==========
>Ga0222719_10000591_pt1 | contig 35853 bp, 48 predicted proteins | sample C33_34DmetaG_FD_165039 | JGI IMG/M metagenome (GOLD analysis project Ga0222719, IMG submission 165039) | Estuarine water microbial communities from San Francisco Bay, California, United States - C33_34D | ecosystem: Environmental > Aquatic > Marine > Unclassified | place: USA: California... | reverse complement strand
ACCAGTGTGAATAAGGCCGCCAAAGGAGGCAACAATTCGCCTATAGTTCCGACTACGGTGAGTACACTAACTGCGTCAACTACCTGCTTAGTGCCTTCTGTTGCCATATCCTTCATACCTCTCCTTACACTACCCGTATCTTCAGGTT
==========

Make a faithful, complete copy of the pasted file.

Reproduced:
>Ga0222719_10000591_pt1 | contig 35853 bp, 48 predicted proteins | sample C33_34DmetaG_FD_165039 | JGI IMG/M metagenome (GOLD analysis project Ga0222719, IMG submission 165039) | Estuarine water microbial communities from San Francisco Bay, California, United States - C33_34D | ecosystem: Environmental > Aquatic > Marine > Unclassified | place: USA: California... | reverse complement strand
ACCAGTGTGAATAAGGCCGCCAAAGGAGGCAACAATTCGCCTATAGTTCCGACTACGGTGAGTACACTAACTGCGTCAACTACCTGCTTAGTGCCTTCTGTTGCCATATCCTTCATACCTCTCCTTACACTACCCGTATCTTCAGGTT